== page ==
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We’ll never say barbell back squats are a terrible exercise—especially since some will argue, convincingly, that the movement is the king of all exercises. But for the average gymgoer wants, this heavyweight staple might not be the best move for their training and needs.

It may sound like leg-day lunacy to even question whether we should be squatting, especially considering the multitude of benefits—from building strength and power, burning fat, improving both core strength and posture to name a few. But unless you’re a pro athlete or a powerlifter whose sole pursuit in the weight room is to lift as heavy as possible (specifically in the back squat!), there may not be as much need for you to rely on the back squat as the backbone of your leg day.

You might even be putting yourself at a disadvantage, especially if your physiology isn’t ideal for the movement, or your goals don’t align with exactly what the back squat will do. According to Men’s Health fitness director Ebenezer Samuel, CSCS, and Mathew Forzaglia, NFPT, CPT, founder of Forzag Fitness, there are plenty of effective lower-body exercise options that can provide the same benefits and possibly even do more for you to increase your leg day gains.

“There’s a very, very good chance that for all your leg goals, whether you’re trying to get more athletic, whether you’re trying to get stronger, whether you just want to burn some calories and just want to move a little bit that there are a bunch of exercises aside from the back squats that will be safer than the back squat and still get you all your goals,” Samuel says.

Why Back Squats Might Not Work for You

You Don’t Need to Back Squat if Athletics Isn’t Your Goal

Sorry to break the news to you, but unless it’s your goal to squat religiously like a powerlifter or you’re a top-level professional or amateur athlete who’s training for a particular sport or activity, the back squat don’t necessarily have to be your go to leg exercise. They do it because it’s part of their job or goals. You on the other hand, can benefit from any other variation without having to get too tied down to squat mechanics.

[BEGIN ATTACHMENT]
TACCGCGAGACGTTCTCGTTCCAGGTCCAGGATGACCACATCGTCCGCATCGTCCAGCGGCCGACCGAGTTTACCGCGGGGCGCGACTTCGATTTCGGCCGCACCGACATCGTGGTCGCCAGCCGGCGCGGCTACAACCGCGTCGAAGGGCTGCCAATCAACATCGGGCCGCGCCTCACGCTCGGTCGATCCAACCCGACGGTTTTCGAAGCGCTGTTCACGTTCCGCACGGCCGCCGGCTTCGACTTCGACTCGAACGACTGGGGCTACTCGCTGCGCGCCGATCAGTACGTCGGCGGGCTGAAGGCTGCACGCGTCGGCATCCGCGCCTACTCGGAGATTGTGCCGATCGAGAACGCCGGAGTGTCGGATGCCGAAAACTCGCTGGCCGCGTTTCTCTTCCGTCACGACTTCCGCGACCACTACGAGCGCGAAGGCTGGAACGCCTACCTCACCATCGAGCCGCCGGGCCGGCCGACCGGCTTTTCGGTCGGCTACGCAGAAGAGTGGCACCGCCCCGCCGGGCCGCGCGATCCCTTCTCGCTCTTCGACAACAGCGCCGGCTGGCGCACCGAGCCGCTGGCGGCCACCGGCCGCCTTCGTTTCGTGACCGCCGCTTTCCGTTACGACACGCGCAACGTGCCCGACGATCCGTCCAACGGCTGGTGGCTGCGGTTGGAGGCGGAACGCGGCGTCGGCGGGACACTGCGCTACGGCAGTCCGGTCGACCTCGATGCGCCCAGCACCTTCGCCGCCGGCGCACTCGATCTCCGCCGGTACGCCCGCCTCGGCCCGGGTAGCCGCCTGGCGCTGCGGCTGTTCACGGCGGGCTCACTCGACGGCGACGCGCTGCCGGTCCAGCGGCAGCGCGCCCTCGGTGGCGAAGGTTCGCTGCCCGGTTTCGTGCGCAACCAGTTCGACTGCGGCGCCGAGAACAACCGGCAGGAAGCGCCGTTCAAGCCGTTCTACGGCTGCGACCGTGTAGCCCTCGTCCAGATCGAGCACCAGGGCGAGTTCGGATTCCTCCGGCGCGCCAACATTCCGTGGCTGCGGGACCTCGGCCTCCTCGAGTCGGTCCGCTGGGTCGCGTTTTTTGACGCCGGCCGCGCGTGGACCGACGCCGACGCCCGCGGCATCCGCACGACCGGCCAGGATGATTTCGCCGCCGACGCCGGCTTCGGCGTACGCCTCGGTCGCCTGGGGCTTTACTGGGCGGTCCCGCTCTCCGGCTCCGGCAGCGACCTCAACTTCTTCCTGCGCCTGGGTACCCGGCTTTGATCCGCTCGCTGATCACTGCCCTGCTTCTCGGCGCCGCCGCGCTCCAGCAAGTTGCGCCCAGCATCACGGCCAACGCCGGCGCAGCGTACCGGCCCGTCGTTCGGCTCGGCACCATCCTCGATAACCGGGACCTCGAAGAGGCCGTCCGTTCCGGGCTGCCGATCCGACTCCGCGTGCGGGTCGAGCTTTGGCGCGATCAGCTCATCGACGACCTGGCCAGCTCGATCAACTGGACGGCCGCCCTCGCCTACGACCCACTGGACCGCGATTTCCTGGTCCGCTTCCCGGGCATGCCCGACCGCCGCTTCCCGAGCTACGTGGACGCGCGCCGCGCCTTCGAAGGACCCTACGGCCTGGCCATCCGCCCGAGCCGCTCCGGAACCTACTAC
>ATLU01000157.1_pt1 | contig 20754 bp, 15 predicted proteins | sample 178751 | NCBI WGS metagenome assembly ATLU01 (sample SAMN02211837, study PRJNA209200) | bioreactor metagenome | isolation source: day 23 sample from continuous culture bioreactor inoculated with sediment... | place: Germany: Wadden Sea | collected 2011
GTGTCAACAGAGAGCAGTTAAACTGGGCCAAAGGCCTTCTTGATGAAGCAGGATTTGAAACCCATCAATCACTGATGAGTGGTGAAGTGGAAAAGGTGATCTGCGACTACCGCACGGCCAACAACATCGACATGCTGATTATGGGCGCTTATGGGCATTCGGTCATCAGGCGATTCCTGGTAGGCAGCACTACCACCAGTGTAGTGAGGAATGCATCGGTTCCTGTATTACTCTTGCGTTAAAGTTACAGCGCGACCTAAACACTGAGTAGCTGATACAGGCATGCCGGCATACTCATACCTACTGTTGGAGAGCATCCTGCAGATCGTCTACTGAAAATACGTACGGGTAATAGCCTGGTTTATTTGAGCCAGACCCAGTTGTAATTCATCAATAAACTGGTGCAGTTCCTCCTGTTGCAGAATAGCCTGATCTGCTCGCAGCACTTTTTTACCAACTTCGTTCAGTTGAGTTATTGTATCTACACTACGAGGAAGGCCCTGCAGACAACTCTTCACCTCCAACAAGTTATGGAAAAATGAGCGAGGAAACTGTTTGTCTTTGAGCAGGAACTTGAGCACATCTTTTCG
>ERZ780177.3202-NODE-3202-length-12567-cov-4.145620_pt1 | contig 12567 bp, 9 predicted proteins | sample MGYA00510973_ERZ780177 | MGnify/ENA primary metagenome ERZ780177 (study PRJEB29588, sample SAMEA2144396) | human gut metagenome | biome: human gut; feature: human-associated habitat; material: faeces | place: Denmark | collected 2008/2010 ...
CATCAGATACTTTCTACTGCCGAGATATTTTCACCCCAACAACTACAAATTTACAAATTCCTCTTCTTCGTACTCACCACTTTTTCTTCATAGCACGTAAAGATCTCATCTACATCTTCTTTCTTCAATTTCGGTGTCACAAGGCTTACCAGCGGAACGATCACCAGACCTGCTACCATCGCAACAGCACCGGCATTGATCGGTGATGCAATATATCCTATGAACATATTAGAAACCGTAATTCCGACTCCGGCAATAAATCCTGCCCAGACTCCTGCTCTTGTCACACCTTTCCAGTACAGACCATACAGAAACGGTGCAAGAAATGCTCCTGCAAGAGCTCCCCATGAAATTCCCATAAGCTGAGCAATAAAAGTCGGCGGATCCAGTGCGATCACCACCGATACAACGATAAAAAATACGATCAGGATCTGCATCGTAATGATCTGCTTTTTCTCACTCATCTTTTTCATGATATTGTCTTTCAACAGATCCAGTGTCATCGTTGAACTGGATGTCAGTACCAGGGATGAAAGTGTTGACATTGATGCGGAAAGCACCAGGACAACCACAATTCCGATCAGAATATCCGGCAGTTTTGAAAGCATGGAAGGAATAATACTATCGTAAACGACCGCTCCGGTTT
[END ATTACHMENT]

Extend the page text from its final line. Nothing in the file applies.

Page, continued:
“Very specific athletes learn the back squat because the back squat itself is a combination of two ideas,” Samuel says. “We have the idea of ​​a squat where we’re driving down, but we also have the idea of ​​a hinge where we’re pushing our butt back slightly and you have to understand completely both of those mechanics before you even think about jumping into the back squat that takes time that is not something you do on your first personal training session.”

Back Squats Might Drag Down the Rest of Your Workout

Back squats are hard. Beginning from the setup and holding the bar on your back can be challenging, especially if you have shoulder mobility issues. Stacking a pile of 45s on your back will not only accelerate the discomfort of your shoulders; the stress will target your lower back as well.

“It opens a window for us to shift as we go down into the squat. And when that happens, we start to overload that lower back and it’s not really needed,” Forzaglia says.

Back Squats Are Limited for Athleticism

You may see NFL athletes loading crazy weight to the squat bar for a few reps, but besides these feats meant to test their max strength, their workouts aren’t strictly dictated by back squats. What you won’t see on social media are the specific leg and core movements that promote athleticism—they’re not as visually appealing as a 500-pound squat, but equally as necessary. That’s why when it comes to athleticism, you need more than just back squats for your training.

Try these 3 back squat alternatives

● Goblet Squat

3 to 4 sets of 8 to 10 reps

Holding a dumbbell or kettlebell in front of you forces you to work from a more upright position while also focusing on keeping your core nice and tight. That makes this variation more spine-friendly than loading a bar with heavy weights on your back. At the same time, you’re also able to blast your legs like a heavy back squat day.

Safety bar squat

3 to 4 sets of 5 to 8 reps

This specialty bar, which provides handles to help manage the load, eliminates the potential discomfort you may get from the back squat. The safety bar squat gives you more freedom to move your shoulders while still forcing you to create tons of core tension. And like the back squat, you can pile on the weight without the shoulder stress.

Rear foot elevated split squat

3 to 4 sets of 8 to 10 reps

You might know this move as the Bulgarian split squat. This single-leg exercise is extremely useful for helping to eliminate muscle imbalances. And although a pro career might not be in your future, rear foot elevated split squats can certainly help to improve your everyday athleticism and functional fitness. You can even go heavy with this move as well.

Jeff Tomko is a freelance fitness writer who has written for Muscle and Fitness, Men’s Fitness, and Men’s Health.